A potential strike by British Airways cabin crew members and plans for a simultaneous walkout by staff at two U.K. airports could make this Christmas holiday travel period a nightmare for people crossing the Atlantic to see family and friends.
British Airways and union leaders agreed to meet today for emergency talks to try and avert a proposed 12-day strike that would run through Christmas. The airline is also pursuing an emergency application for a court injunction to prevent the walkout.
As travelers await the results of those talks or an order from the courts, there was even more bad news. Baggage handlers and check-in staff at the U.K.'s Heathrow and Aberdeen airports today announced strikes in tandem with the British Airways work stoppages. The baggage handlers and check-in staff work for SAS Ground Services but are represented by the same union as the British Airways cabin crews, the Unite union.
This means that passengers on Emirates, Turkish and Thai airlines at Heathrow and KLM, Air France, Wideroe and Atlantic at Aberdeen could face delays and cancelations.
Finally, those considering the train alternative were instead hit with the news that British Eurostar train drivers announced today they will walk out on Friday and Saturday. But the operator of the train service between Britain and continental Europe said it was confident it could run a normal service by using replacement drivers from France and Belgium.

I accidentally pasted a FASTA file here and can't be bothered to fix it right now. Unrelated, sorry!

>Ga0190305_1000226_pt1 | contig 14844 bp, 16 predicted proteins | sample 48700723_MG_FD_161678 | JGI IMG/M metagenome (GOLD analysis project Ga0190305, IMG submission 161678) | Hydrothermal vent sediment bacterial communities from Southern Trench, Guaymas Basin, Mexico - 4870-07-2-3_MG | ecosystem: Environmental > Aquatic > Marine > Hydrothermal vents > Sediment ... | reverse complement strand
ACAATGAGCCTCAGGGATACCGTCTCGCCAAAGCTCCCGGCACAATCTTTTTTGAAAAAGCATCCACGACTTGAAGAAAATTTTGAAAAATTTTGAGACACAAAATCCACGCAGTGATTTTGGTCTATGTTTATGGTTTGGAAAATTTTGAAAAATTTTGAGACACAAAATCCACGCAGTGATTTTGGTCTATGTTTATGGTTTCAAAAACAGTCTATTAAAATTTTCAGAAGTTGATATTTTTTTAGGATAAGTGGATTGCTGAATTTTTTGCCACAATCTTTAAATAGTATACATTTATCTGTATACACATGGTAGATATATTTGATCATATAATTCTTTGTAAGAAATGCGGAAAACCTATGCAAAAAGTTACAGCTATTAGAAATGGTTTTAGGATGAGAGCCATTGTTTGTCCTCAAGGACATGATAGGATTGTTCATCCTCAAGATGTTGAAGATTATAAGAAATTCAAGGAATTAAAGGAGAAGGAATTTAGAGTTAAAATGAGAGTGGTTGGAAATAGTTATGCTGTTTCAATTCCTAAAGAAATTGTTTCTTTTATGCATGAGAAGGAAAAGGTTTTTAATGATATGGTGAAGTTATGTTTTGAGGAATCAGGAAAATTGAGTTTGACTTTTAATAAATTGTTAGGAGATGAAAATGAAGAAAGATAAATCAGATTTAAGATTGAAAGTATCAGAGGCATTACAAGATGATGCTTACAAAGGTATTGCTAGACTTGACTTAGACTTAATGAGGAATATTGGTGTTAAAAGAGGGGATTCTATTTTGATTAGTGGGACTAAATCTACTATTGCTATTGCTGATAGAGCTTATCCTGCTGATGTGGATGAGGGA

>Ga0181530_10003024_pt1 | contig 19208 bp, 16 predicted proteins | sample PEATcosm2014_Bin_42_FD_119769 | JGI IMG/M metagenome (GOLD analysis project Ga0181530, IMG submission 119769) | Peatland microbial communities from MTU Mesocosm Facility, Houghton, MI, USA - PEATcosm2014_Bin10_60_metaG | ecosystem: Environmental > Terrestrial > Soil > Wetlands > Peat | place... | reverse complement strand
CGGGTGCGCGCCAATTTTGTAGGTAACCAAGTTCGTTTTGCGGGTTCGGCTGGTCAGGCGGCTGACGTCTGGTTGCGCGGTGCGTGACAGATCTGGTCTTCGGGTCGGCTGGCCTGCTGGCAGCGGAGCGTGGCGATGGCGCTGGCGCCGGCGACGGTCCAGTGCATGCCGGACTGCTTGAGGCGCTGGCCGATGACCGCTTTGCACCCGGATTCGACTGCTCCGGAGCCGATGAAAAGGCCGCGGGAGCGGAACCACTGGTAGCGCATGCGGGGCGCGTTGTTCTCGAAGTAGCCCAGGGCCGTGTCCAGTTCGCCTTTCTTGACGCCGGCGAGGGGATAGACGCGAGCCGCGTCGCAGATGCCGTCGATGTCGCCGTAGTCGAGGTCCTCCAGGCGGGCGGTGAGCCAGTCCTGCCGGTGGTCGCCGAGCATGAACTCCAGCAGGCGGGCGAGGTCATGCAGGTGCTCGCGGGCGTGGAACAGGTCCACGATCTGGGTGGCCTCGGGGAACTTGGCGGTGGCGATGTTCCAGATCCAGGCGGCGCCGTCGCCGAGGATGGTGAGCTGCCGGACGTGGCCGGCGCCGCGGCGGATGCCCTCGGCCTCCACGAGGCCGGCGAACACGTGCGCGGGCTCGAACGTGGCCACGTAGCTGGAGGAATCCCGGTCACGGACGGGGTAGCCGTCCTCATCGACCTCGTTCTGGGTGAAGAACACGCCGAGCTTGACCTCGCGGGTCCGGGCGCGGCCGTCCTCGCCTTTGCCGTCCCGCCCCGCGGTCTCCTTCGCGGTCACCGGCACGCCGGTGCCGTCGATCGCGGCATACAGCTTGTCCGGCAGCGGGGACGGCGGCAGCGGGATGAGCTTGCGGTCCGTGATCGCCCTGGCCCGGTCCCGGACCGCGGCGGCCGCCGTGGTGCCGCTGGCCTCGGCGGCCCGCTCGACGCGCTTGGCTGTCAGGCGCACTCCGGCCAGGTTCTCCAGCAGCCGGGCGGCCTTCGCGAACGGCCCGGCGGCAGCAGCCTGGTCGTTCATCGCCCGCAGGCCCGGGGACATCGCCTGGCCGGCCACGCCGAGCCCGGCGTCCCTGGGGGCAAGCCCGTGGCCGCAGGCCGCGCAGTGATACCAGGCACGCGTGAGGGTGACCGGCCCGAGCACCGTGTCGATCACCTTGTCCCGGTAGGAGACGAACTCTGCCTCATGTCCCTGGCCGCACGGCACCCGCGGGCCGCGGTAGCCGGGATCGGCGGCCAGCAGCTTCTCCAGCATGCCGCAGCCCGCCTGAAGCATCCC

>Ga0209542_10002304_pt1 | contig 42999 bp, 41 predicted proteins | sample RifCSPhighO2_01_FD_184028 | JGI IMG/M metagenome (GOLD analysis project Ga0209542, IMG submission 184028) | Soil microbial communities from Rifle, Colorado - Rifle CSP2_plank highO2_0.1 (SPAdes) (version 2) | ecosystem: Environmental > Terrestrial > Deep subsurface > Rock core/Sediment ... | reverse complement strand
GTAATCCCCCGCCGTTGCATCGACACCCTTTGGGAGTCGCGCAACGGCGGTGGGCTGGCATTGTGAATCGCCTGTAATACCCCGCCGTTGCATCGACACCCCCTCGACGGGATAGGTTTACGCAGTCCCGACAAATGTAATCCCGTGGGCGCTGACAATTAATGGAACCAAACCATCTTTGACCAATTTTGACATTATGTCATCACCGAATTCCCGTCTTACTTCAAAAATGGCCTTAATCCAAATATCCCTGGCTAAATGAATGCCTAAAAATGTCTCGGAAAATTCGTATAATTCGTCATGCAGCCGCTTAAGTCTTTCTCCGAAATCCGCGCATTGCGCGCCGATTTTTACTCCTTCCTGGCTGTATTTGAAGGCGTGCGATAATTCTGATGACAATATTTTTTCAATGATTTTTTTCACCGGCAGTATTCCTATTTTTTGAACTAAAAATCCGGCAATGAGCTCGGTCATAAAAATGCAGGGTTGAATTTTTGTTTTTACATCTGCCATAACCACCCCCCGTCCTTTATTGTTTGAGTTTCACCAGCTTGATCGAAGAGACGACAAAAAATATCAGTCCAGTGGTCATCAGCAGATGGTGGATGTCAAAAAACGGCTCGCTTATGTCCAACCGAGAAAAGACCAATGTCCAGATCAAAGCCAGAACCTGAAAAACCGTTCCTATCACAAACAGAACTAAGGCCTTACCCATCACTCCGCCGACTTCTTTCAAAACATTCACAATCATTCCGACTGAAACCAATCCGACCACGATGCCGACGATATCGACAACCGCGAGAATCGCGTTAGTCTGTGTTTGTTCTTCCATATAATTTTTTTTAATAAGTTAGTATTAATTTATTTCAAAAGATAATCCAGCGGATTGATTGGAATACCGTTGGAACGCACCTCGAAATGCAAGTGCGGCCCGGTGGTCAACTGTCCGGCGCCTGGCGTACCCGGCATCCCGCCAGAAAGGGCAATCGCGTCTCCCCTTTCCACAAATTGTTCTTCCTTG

The British Airways strike, scheduled to start Monday, could strand more than a million passengers and cost the already-struggling airline more than half-a-billion dollars.
The union and airline are at odds over job cuts, pay and working conditions. British Airways management says the cuts are necessary to get the company through the recession.
If you already have a ticket booked on British Airways, there isn't much that you can do. The airline is required to refund tickets only if flights gets canceled.
Passengers concerned about cancellations who must get overseas can book flights on other airlines, but if the strike is averted then they'll be stuck paying for two tickets. Also, last-minute tickets tend to be significantly more expensive than those purchased weeks in advance.
"You're in limbo basically," said Rick Seaney, CEO of airfare search site FareCompare.com and an ABCNews.com columnist. "When they do strikes in the U.K., they tend to them in the most significant times, like right before the holidays. They have a sense for the flair and the dynamic. They're maximizing whatever leverage they have."
Greg McCutcheon and his fiancee have been planning a trip to London over Christmas for nearly a year.
They plan to leave Thursday regardless of the strike, but their return tickets are for Dec. 31, so if the strike happens they could be stranded. McCutcheon has already purchased tickets to the London Symphony Orchestra and a Chelsea football match.
"I'm pretty disappointed in their union -- that they would decide to strike during one of the busiest holidays, that they could be so selfish to ruin others' Christmases," said McCutcheon, a middle school band director in Watauga, Texas. "There has to be a better solution than forcing millions of people to have awful Christmases."